In relationship counseling there are some models based on a letter of the alphabet that try to explain the nature of the relation. The capital letter V for example stand for a relationship where you once had the same expectations of your relation but you both headed in a different direction. This is the model that leads to explosion. Dishes flying everywhere and accusations like: ”you don’t understand me”. Not a good model. There is also the X-model. Like ships passing in the night you briefly share something good but all too soon you both head in different directions. Also not a perfect model. The model that brings most benefits is the H-model. Both partners stay the way they are. There is always some give and take but overall both keep on doing what they like or what they are good at. However you need to make sure that both partners are still heading in the same direction. That is where the horizontal bar comes in. This line makes sure that both partners are aligned. They communicate together and work on their expectations of the relationship. Most of the time IT and Business has a different relationship or model. The BICC or COIE is based on a support model. There is some central organization, often within IT, that support the BI strategy, support the data, support the end user and so on. In this model both partners are trying to meet half way or even doing the other partners work. For example IT building business reports instead of focusing on getting the data available on time and of good quality. It is only when you organize your BI competences and services according to the H-model that the task and responsibilities of all parties involved are getting clear. If IT does what is does best and the same applies for business, while at the same time they organize their shared expectations in a BI solution center, their relation starts to sparkle again. To quote Barnett Brickner: ”Success in marriage does not come merely through finding the right mate, but through being the right mate”.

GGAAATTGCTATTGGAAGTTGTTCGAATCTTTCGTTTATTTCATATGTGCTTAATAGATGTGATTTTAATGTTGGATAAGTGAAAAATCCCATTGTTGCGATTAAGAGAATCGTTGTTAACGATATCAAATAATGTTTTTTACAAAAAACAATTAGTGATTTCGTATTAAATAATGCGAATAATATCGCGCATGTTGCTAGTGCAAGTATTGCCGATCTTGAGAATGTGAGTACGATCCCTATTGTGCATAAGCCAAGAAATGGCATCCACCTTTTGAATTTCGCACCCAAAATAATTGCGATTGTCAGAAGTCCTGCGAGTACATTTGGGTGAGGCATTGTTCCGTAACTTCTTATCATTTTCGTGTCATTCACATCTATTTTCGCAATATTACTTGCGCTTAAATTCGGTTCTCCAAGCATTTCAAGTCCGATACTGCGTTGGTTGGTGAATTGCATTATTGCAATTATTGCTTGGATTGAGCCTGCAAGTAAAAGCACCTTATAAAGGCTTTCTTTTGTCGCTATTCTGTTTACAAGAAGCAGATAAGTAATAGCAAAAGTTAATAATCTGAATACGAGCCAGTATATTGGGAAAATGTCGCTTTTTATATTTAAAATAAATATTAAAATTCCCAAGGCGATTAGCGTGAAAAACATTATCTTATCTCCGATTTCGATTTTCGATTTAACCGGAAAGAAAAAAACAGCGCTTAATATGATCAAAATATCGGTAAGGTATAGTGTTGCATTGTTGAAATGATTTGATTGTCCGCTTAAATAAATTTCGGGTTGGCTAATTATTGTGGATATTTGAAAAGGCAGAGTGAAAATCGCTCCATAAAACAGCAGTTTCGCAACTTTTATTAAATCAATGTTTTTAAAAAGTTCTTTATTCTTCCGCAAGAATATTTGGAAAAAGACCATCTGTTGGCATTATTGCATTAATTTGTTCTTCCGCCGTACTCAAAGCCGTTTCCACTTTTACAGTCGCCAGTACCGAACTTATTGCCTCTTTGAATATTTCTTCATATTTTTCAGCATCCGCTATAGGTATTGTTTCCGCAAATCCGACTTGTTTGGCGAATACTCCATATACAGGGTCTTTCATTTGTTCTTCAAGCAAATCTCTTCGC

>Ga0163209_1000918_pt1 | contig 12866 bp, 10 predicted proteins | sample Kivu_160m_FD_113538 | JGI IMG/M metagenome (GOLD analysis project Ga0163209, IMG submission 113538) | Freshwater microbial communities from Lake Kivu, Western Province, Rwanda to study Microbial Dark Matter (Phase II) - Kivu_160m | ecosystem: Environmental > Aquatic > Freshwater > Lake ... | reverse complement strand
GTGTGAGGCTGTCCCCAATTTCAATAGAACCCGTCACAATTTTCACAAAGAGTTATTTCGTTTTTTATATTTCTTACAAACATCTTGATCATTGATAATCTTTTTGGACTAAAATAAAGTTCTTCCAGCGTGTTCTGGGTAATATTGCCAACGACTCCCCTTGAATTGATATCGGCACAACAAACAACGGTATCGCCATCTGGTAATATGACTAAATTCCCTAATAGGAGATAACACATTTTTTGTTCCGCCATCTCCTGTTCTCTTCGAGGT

]]> Fri, 22 Apr 2011 11:29:58 MST
Indianapolis, St. Louis, Phoenix, Columbus, New York: Come out to Discovery Days I'm about to keynote a fun series of talks with IBM called Discovery Days. We'll be covering topics around optimizing systems for speed, efficiency and analytics. If you're in any of the below named cities I hope to see you there! And if you're in St. Louis, Phoenix, Columbus or New York City and you want me to consult or speak to you or your team (end user organizations, software companies) while I'm in town, let me know as I can plan some time before or after the conference.

The known days so far are:

May 5

Indianapolis, IN

JW Marriott Indianapolis

May 10

St. Louis, MO

Renaissance St. Louis Grand Hotel

May 12

Phoenix, AZ

Ritz Carlton Phoenix

June 9

Columbus, OH

Westin Columbus

October 4

New York, NY


There will be a few more. I will post as they become known.

Here is the link to the first event in Indianapolis.

]]> Tue, 19 Apr 2011 12:54:45 MST
Trends from the Expo Hall I made it to the Oracle Collaborate show this week in Orlando. I presented a case study presentation on a MDM initiative. I spent several hours in the expo hall talking with people in some interesting concepts. A couple of themes stood out as being somewhat new to being on an expo hall floor.

1. Lifecycle data support

There continues to be evidence that new approaches are necessary to keep data alive and do it at a lower cost than keeping "all data online everywhere".

Sure, we've got major compression and columnar orientation to compress complete rows of data everywhere it resides. However, we usually don't usually want to carry production data loads in the development and test environments, yet we need data that approximates production data there. One feature of IBM Infosphere Optim, among others, is the ability to get a representative sampling of production data into those environments according to the direction you set.

Also, there were the archival features of TierData, which smartly determines which production data, even columns, you can safely archive to improve the overall performance of the application.

2. Part Time Help

The commoditization of certain functions that were always just there in the shop and taken for granted continues. For better or worse, services like SmartHelp from Circular Edge and DBA on Demand from SmartDog give their clients flexible work arrangements for a variety of technical enterprise functions.

]]> Sat, 16 Apr 2011 14:35:40 MST
BI Consultant van het jaar nominatie De verkiezing van BI Consultant van het jaar is weer aanstaande. Afgelopen jaren waren John Minkjan en Kasper de Jonge de ”BI consultant van het jaar”. Dit jaar is de uitreiking op het BI Event van Array, 17 mei a.s.

Vanaf vandaag begint de nominatieronde, deze duurt 2 weken (t/m 19 april). Daarna volgt via de website van Array de definitieve verkiezing.